Nalanda Institute for Contemplative Science
FAQ / Contemplative Psychotherapy Program
Compassion Year / San Francisco / Fall 2019
I see that this is a two-year program with one year in “Mindfulness-Based Psychotherapy” and the other in “Compassion-Based Psychotherapy.” Enrollment is now beginning for the “Compassion Year.” Do I need to take both years?
No, you do not have to take both years. Certificates are awarded each year, so participants are welcome to complete one or both years. Of course, we encourage you to take both years.
Is it best to start with one year or another?
The two years build complementary meditative and philosophical practices, and for some people the best entry is through compassion, for others it’s mindfulness. Entry into the program is determined on an individual basis, based on the applicant’s experience and exposure to meditative traditions. There are benefits to starting in either year.
Are there ways that the years are differentiated other than the subject matter?
The years are differentiated by subject matter, meditation practices, as well as faculty. The structure of the classes is the same in both years.
You say the program is for “psychotherapists, health professionals, coaches, or educators.” That seems like a broad spectrum. Can you give some real examples of the types of students who have completed the program?
Part of the richness of program is the remarkably broad range of professions represented-all are oriented toward integrating healing practices into their professional discipline. We have had marriage/family therapists, private-practice psychotherapists, graduate students, Yoga instructors, physicians, acupuncturists, as well as a Christian Reverend, a lawyer, a venture capitalist, and a hospital-institutional psychiatrist.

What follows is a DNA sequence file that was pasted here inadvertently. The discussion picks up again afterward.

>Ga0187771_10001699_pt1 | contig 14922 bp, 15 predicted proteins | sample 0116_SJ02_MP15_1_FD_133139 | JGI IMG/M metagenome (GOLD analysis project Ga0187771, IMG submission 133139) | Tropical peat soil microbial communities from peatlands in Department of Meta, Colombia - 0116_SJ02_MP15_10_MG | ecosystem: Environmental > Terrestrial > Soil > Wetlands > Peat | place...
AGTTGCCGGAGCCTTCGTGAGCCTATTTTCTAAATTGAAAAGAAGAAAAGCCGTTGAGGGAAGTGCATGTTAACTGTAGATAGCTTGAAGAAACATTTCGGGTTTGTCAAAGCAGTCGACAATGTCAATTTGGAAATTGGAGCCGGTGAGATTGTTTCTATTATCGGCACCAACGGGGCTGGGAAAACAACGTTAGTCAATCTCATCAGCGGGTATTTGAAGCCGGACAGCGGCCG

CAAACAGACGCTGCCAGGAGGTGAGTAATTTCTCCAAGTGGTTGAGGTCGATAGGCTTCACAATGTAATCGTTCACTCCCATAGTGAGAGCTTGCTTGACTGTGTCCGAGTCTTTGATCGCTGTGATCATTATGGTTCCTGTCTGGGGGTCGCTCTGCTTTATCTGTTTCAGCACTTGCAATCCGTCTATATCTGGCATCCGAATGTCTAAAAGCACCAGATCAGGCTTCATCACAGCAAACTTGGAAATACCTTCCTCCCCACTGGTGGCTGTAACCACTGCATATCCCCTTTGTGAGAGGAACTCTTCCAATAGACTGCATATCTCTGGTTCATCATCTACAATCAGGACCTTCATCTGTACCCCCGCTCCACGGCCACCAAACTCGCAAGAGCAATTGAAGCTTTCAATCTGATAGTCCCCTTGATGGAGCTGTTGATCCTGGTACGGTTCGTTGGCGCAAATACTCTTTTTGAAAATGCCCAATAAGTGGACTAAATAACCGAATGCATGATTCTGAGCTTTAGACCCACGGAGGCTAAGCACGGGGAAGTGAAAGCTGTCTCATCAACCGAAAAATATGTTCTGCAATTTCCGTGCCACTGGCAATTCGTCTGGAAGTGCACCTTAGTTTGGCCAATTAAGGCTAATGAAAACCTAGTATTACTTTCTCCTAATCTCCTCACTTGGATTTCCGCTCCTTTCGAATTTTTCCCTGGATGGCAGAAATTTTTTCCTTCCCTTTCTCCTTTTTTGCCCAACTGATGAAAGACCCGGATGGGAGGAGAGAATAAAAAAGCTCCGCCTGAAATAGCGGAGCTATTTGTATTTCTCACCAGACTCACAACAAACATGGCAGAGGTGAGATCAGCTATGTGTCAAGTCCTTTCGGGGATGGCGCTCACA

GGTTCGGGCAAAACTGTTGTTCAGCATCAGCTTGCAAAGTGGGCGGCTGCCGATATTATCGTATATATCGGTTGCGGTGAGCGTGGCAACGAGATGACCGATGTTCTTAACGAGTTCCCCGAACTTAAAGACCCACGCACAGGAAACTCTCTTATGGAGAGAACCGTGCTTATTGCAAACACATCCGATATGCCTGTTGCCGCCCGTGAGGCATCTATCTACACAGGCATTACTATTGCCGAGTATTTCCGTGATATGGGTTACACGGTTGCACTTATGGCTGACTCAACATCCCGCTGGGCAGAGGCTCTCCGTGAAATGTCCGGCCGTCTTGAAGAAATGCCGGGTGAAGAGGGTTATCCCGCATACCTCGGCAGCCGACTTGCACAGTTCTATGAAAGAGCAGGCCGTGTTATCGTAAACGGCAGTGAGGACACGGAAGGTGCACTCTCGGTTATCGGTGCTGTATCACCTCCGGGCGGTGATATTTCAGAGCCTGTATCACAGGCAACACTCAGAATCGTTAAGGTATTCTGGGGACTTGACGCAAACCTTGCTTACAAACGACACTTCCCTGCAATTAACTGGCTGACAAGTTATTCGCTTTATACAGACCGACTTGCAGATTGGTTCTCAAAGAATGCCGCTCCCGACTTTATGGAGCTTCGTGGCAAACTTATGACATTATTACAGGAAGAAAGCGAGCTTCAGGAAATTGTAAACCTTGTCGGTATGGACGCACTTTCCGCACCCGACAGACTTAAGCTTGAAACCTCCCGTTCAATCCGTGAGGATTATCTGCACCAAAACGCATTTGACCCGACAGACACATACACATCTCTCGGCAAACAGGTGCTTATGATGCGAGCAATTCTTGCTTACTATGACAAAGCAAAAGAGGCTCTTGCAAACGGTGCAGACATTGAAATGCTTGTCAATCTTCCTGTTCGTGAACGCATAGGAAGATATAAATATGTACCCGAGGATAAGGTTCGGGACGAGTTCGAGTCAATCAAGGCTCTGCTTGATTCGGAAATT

I understand that participants watch weekly online video lectures. How are those made available? Will I have access to those recording after the year is over?
Participants watch weekly online video lectures via our secure and private website. Most of the weekly reading assignments are also posted to the website. You will have access to the site prior to the Fall Retreat and this access continues for one beginning with the start of the program.
Can you say a bit about the distance learning option for students? Will they have access to teachers? Is someone available to answer questions and provide feedback?
Distance learners are given full access to all the readings and class audio/video lectures. Additionally, as part of the tuition, distance learners participate in bi-monthly video conference calls to discuss/process material with the local group and one of our core faculty members.
How are the bi-monthly meetings structured?
Twice a month we gather via video conference, to discuss the material from the video lectures and the reading assignments. Participants will get time for case consultation and to share their experiences regarding their meditation practice.
How are the student-run discussion groups structured?